Ofcom may face legal action from NHF - children’s advertising consultation

United Kingdom


With almost a third of UK children now being overweight, there has been growing social and public policy concern over the increase in childhood obesity. How TV advertising for food and drink should be regulated is one of the most hotly contested debates taking place in the marketing industry today. In 2004, the government, requested that the communications regulator Ofcom consider new, more rigorous rules for the promotion of products that are high in fat, salt and sugar (“HFSS foods”) to children. The nutritional criteria to decide what foods would fall into this category was provided by the Food Standards Agency to Ofcom in December 2005. Click here to view previous Law-Now: “Nutritional criteria – which one?”.

Now, Ofcom has been threatened with legal action by the National Heart Forum, an alliance of 50 medical and consumer groups, due to Ofcom’s dismissal of the 9pm watershed for food advertising as a possible option. The NHF claims that it has evidence that this option is favoured by health groups and parents. The Forum will seek a judicial review to force Ofcom to include this option in the consultation.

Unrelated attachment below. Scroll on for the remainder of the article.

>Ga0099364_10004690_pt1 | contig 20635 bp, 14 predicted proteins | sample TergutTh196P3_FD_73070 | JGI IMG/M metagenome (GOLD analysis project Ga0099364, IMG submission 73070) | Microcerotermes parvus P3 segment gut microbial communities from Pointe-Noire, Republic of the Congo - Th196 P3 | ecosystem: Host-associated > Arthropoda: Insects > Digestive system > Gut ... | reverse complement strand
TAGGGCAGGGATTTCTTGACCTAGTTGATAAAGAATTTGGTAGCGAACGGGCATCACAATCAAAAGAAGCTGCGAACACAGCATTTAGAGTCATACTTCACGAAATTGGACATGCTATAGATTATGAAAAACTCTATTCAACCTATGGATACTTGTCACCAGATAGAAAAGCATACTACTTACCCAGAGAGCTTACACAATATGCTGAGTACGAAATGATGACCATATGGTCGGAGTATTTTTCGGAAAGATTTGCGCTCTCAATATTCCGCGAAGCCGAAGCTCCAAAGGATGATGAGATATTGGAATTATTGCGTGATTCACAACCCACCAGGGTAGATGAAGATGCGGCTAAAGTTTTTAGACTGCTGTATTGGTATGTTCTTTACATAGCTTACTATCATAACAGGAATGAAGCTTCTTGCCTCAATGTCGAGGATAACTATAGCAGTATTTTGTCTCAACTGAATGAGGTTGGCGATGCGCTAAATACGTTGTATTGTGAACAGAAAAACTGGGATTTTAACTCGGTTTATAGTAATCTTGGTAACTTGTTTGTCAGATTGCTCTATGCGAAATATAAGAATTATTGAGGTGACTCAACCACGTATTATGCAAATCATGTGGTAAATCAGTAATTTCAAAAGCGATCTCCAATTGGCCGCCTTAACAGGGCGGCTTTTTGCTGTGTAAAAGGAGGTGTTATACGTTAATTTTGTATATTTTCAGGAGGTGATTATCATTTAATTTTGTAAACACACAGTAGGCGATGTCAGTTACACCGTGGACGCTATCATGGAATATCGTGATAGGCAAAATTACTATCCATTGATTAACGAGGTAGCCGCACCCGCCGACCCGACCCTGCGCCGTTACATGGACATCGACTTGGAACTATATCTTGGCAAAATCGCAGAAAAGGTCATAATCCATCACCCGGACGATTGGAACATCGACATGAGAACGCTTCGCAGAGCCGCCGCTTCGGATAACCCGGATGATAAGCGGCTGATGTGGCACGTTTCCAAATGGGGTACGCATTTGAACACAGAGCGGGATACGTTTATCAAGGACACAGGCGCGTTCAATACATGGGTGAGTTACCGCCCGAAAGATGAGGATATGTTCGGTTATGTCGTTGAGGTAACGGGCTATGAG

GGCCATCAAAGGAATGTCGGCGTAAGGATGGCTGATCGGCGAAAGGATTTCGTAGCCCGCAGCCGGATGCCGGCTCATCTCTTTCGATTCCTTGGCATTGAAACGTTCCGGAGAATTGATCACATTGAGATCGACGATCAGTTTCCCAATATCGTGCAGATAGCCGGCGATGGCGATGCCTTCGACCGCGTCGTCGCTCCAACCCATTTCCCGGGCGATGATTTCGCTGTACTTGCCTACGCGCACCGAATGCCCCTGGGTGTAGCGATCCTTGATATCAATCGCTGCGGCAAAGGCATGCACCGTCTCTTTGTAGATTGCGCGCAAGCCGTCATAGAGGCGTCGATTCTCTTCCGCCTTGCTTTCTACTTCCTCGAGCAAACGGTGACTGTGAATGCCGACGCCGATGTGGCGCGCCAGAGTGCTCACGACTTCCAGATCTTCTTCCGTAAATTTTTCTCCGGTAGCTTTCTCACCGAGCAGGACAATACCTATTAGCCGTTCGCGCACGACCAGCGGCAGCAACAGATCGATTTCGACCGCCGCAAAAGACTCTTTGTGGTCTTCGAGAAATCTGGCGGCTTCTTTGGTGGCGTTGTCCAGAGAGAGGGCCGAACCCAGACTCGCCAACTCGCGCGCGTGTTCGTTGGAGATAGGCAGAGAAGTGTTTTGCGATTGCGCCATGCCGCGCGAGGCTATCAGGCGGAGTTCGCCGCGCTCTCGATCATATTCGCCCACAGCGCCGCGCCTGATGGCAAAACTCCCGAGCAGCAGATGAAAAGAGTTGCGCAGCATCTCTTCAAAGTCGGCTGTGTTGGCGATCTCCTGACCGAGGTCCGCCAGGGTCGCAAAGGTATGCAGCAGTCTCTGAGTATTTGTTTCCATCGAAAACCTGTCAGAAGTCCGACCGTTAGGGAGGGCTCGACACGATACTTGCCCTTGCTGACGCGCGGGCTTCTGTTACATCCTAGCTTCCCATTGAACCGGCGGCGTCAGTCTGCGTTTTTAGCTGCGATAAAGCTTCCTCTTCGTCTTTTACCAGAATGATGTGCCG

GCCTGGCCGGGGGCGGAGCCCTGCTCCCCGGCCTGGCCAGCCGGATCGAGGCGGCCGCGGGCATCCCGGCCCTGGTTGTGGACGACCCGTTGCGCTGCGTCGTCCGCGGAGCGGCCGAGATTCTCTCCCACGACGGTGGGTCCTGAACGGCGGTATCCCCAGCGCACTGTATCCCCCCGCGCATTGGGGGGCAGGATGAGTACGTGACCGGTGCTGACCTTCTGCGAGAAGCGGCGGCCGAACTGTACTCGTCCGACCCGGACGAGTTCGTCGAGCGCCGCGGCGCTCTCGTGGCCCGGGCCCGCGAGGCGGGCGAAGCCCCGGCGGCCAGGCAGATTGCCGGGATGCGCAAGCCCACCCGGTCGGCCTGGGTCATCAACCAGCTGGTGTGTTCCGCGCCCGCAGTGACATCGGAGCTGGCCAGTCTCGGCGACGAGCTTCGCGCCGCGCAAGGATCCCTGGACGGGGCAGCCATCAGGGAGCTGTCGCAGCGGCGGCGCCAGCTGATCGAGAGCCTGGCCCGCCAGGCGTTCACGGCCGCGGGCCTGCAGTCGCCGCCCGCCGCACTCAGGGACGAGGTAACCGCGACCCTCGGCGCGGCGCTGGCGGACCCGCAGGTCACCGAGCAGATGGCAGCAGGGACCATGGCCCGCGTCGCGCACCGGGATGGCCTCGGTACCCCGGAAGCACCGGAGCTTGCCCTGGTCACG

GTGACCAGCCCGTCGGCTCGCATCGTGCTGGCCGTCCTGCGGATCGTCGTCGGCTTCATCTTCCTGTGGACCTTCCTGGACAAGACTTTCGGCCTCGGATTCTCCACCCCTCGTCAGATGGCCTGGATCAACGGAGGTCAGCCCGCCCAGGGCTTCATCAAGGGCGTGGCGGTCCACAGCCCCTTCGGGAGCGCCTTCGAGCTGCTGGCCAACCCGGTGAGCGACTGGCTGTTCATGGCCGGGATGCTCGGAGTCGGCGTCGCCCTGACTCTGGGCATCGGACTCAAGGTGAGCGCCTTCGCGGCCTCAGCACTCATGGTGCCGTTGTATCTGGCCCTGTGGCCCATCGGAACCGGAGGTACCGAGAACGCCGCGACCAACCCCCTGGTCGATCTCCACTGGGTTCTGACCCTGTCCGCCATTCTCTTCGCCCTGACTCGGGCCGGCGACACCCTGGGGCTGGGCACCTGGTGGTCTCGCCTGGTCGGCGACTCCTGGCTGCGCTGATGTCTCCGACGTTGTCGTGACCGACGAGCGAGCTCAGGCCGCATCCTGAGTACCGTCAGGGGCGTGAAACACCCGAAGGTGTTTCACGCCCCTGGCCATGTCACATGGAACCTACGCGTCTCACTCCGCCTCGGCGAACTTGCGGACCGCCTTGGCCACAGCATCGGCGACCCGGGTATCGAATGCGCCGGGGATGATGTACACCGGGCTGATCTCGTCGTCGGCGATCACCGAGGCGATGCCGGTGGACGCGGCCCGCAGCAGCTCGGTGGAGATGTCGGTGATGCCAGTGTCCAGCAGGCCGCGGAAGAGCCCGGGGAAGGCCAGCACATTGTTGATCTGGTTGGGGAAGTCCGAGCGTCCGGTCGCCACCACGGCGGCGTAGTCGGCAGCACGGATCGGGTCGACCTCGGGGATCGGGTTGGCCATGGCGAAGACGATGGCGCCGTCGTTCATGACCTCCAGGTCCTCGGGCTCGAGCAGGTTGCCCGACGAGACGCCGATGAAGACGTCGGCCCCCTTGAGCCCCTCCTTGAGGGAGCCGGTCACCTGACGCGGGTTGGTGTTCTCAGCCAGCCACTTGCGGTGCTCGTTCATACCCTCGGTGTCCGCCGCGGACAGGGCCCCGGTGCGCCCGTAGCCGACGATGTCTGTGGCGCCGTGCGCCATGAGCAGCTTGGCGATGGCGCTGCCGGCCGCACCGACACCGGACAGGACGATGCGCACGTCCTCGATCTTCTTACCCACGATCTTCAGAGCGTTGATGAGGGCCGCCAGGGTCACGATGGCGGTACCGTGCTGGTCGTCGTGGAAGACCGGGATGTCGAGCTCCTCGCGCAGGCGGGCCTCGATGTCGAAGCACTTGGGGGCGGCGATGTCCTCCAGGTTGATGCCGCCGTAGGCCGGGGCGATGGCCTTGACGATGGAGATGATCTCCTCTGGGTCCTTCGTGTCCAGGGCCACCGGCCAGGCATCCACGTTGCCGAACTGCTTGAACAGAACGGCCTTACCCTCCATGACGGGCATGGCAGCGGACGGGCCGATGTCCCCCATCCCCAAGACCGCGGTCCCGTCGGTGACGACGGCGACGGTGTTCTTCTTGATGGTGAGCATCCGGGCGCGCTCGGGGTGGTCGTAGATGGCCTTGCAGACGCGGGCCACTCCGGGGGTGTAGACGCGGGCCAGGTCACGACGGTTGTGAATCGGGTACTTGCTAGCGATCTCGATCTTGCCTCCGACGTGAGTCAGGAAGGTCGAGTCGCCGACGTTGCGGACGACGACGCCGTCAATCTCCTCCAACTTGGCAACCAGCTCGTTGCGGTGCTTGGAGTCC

Background to the consultation

An Ofcom report published in July 2004 found that television food advertising only had a modest direct effect on children’s food preferences. The research indicated that indirect effects were likely to be larger but there was insufficient evidence to determine the size of these effects. However, the research also concluded that the influence of advertising was small when compared with other factors potentially linked to childhood obesity such as exercise, trends in family eating habits, school policy, public understanding of nutrition and labelling.

Nevertheless, subsequent Ofcom research has reportedly found a growing body of evidence of the links between television advertising exposure and children’s food preferences, but perhaps most significantly, television is still the key medium for communicating messages about food and drink products to the widest audiences and this is likely to be the main reason for the proposed changes. (This is despite television advertising of food to children declining each year.)

Ofcom’s proposals for change were unwrapped at the end of March when Ofcom launched a public consultation on television food advertising. Ofcom’s recommendation was some form of volume restriction as advertising of HFSS Funds was justified and proportionate.

Ofcom have suggested options for volume restriction. Each is designed to produce a balance between an effective shift in television food advertising to impact on children’s preferences and behaviours without an unduly adverse effect on the funding for range and quality in children’s programmes or on the legitimate activities of food manufacturers and retailers.

The three options are:

1. timing restrictions on certain food and drink products;

2. timing restrictions on all food and drink products; or